Alan Cottrill Sculpture Studio
By: Molly Hooper
Did you know that our little town of Zanesville is home to the world’s largest bronze sculpture studio, of any living artist? The Alan Cottrill Sculpture Studio & Gallery is hard to miss and easily stands out on S. Sixth Street, lined with life-size sculptures. One is even towering over the building looking out at the Sixth Street Bridge. If you are like me, you’ve always checked them out as you drive by, almost every day for a lot of us small-towners, but have never actually gone in. Today I did, and it was an enlightening experience. I found myself interested in the history behind each piece of artwork. Walking around and getting to read about each individual piece was relaxing. I had plenty of time to walk through each room, of which there are many, on two floors. On my way out, I was sure to ask the artist on the first floor if I could watch him work on what he had his hands dirty with.
Before walking into the studio, I walked down the street to check out the sculptures you try to get a look at as you drive by. There are animals, war heroes, athletes, and historical figures. My personal favorite is The Old Mushroom Hunter, of which there is also one inside, just a smaller version. This piece is said to be autobiographical for Cottrill, and I think it is neat that he contributes things in his life to his work. The outside is just a taste of everything that is to come on the inside. If you haven’t been, I highly suggest taking the time to check this place out; it’s something cheap to do, it’s informative, and it really makes you realize there are awesome places in our little town of Zanesville. You simply must get out there and see it. The hours of operation are 10:00 a.m. to 5:00 p.m. every day of the week. There is a small $2.00 donation that is suggested while walking in, which is hardly anything! I promise you, even if you’re not a huge art fan, there is something historically in there that will strike your interest.
As I walked in, I went straight up the steps and checked out the first floor. I was shocked by the size of this place, and I love that the building is old. The big windows are gorgeous and let in so much natural light for you to see everything. This large space has two main rooms, then smaller rooms off to the side with different themes in each one. As I was walking around, I thought to myself how uncomfortable it must be, to be there at night. Some of the sculptures are life sized or even bigger. I pictured them all coming to life, the animals running around and fighting, the war heroes marching with their guns and their big boots clacking off the hard cement floor, the athletes kicking around balls, and the children playing hopscotch and dancing around. I could imagine every piece behaving exactly how it would. Two of them in particular gave me chills: what looked like huge eels right in the middle of the room. I got a vision of them slithering around in and out of each room. Paintings cover the walls as well; there is not a shortage of anything to look at. A smaller room off to the side has the walls filled with different masks and has an entire wall of head sculptures; this was one of my favorite things to check out. Beside this, there is a room displaying old arrowheads and some books on the history of them. What is nice about everything is that each piece is explained. You can take your time and read about each thing.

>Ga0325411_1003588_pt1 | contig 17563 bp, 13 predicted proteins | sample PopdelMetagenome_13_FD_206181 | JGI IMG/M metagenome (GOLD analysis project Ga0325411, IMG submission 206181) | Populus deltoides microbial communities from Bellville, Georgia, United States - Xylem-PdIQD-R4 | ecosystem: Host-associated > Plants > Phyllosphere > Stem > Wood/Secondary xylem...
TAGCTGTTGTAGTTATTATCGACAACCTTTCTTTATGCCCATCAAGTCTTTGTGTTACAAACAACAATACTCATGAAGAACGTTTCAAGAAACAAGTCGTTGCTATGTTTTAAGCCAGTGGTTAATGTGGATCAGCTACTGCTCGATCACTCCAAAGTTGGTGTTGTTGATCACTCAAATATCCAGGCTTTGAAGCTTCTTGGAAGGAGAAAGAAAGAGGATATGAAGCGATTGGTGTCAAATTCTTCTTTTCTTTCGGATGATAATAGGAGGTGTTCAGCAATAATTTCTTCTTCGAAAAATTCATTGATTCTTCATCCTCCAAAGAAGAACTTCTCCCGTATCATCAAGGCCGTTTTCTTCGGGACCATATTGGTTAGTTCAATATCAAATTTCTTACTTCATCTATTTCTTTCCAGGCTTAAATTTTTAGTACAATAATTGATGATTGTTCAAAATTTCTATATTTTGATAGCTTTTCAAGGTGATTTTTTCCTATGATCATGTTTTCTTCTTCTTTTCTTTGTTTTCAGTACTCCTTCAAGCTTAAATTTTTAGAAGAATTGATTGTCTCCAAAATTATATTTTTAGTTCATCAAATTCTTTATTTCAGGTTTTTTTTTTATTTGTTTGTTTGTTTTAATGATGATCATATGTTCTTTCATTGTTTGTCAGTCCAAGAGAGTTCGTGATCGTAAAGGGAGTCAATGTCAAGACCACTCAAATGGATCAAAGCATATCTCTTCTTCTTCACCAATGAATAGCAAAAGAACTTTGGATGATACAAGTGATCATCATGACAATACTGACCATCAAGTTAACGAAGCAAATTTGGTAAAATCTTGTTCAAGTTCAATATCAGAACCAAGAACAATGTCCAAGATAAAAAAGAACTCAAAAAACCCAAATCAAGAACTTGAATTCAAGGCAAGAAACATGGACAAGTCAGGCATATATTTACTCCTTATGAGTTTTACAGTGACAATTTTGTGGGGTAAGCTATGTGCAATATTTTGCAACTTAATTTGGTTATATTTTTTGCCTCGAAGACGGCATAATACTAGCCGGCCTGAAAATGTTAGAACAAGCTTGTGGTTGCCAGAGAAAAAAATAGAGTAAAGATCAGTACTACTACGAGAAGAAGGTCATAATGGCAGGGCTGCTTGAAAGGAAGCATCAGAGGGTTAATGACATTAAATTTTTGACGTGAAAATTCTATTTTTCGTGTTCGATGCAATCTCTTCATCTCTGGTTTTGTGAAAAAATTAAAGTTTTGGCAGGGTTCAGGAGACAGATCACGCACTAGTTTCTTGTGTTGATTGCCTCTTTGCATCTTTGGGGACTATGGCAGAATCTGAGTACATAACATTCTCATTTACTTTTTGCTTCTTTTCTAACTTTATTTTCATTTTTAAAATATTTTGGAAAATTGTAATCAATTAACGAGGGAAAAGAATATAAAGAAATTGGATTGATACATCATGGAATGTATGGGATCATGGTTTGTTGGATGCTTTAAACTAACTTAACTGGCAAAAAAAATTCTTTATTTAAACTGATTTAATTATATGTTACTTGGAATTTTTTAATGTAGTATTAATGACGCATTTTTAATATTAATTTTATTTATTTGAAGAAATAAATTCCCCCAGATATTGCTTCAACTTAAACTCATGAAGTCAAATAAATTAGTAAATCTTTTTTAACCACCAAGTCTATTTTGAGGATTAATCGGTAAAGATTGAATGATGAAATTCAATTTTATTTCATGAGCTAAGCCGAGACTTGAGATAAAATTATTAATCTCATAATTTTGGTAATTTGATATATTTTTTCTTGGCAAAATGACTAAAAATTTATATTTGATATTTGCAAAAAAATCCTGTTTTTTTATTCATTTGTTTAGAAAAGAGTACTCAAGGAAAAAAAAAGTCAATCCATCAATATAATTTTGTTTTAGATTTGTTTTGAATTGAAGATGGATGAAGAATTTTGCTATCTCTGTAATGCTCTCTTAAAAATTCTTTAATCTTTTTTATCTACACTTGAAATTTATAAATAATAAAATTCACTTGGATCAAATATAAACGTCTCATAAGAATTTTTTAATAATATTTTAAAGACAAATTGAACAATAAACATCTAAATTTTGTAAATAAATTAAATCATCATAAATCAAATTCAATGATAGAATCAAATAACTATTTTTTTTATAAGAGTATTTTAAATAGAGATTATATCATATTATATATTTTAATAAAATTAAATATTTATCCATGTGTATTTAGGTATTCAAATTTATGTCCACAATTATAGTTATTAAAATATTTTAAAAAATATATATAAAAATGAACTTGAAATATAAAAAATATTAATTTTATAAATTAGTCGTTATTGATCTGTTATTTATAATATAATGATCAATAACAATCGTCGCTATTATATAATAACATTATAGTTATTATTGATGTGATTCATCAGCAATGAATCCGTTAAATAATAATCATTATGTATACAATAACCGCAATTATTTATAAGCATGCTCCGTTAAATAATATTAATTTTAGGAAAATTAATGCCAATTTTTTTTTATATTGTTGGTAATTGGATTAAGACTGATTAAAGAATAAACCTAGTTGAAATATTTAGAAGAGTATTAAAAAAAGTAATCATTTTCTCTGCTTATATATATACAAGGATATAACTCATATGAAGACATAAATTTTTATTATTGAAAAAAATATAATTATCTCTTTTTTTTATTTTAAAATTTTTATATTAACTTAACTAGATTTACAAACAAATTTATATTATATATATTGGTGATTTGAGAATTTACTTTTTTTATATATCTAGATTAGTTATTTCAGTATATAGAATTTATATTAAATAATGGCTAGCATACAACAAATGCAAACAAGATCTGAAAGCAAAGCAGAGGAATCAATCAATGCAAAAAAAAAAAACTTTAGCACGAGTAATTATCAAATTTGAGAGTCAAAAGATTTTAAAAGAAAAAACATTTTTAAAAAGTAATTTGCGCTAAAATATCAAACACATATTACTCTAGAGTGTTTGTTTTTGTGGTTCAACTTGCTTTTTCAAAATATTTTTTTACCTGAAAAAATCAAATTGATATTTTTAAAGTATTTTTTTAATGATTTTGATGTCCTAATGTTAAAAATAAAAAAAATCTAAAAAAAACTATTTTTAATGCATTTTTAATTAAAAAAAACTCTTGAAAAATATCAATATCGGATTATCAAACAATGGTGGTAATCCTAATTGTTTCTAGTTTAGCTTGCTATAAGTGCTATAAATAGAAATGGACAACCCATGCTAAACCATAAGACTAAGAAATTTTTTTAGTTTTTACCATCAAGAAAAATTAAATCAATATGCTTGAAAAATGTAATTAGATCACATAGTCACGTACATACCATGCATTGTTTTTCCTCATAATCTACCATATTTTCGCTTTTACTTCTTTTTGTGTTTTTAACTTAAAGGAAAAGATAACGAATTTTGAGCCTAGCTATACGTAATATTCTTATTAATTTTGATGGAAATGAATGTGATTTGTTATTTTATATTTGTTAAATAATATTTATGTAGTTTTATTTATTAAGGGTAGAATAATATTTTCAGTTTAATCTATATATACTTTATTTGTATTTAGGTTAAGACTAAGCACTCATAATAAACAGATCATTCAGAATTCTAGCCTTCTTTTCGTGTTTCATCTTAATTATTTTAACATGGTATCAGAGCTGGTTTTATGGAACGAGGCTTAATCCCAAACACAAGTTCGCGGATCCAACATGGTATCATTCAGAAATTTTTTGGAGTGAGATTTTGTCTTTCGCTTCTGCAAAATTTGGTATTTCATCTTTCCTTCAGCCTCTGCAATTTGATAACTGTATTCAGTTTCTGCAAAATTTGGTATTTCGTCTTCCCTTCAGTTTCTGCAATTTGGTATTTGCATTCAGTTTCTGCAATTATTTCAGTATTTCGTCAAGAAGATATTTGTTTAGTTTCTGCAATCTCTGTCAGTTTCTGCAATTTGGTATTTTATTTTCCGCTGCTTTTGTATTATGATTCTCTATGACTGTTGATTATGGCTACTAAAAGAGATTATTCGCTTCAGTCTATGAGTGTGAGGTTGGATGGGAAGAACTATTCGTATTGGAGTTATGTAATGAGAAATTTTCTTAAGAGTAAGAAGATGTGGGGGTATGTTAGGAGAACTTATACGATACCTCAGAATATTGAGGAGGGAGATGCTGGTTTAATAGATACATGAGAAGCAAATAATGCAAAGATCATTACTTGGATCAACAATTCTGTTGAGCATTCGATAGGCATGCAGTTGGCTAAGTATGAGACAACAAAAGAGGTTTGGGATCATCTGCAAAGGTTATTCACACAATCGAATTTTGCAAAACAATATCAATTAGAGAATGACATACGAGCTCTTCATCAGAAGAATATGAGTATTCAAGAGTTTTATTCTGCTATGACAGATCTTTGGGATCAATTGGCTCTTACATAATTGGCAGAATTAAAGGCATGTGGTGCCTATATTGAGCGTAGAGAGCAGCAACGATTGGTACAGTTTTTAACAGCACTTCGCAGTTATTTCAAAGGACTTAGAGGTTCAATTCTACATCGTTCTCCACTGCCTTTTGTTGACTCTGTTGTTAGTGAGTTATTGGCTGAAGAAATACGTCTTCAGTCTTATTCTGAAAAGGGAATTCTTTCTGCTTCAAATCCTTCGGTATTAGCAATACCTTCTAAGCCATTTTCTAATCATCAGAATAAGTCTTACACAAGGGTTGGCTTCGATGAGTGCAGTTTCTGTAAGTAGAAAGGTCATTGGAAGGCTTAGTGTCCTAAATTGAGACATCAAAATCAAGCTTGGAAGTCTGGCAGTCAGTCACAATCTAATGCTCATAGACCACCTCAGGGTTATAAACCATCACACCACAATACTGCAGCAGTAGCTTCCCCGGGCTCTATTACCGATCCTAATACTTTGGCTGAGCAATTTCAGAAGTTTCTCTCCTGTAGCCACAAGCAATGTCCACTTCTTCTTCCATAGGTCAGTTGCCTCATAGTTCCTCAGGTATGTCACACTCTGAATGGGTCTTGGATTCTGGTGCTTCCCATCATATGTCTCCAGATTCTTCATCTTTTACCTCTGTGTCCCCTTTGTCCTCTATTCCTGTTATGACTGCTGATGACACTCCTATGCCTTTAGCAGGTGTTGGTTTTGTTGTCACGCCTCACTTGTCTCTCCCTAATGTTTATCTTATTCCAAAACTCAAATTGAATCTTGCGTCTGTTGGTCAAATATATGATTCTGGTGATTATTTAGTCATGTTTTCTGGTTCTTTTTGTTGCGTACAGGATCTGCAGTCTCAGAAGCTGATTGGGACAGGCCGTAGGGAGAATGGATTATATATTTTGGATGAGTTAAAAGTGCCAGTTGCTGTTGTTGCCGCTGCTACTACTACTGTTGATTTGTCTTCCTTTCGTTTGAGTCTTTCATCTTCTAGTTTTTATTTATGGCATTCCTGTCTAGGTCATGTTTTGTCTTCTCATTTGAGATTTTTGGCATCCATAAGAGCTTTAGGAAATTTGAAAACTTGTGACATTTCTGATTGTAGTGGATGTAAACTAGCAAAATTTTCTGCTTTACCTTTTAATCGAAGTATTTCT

I finally got my fill of the second floor, so I headed back down to see what was on the first level. Again, it is full of tons of things to look at: sculptures honoring people of war with an American flag hanging behind them in one of the windows, faces hung up everywhere you look on the walls, and projects in the making spread out for you to see the process. What really made this an experience for me were the people working there. They will answer any of your questions and even let you go into the wax and mold rooms. A gentleman explained step by step what goes into making one of those amazing statues. He was working on a John Glenn piece, and everything was made of wax laid out on tables—arms, legs, and a helmet. He explained the next step of putting them all together to make him whole. I haven’t been to other studios, but I can’t imagine everywhere being this open to the public. It is such a neat experience.
Without a doubt, I will be going back in the future; it sparked an interest in me I didn’t even know I had. I can’t wait to plan my next trip to see if there is anything new and to see those pieces in the making all come together. It would be hard to leave disappointed, between all the different rooms to view and the up close and personal encounters with the artists. I even enjoyed the warehouse itself that the studio is in. The best yet is that it’s virtually free; $2.00 is such a small price considering everything that you get to view. I know all of us from Zanesville say there isn’t anything to do here, but with this I have learned that there actually is. Get out of your comfort zone and go do something different that you wouldn’t do every day. You may be pleasantly surprised!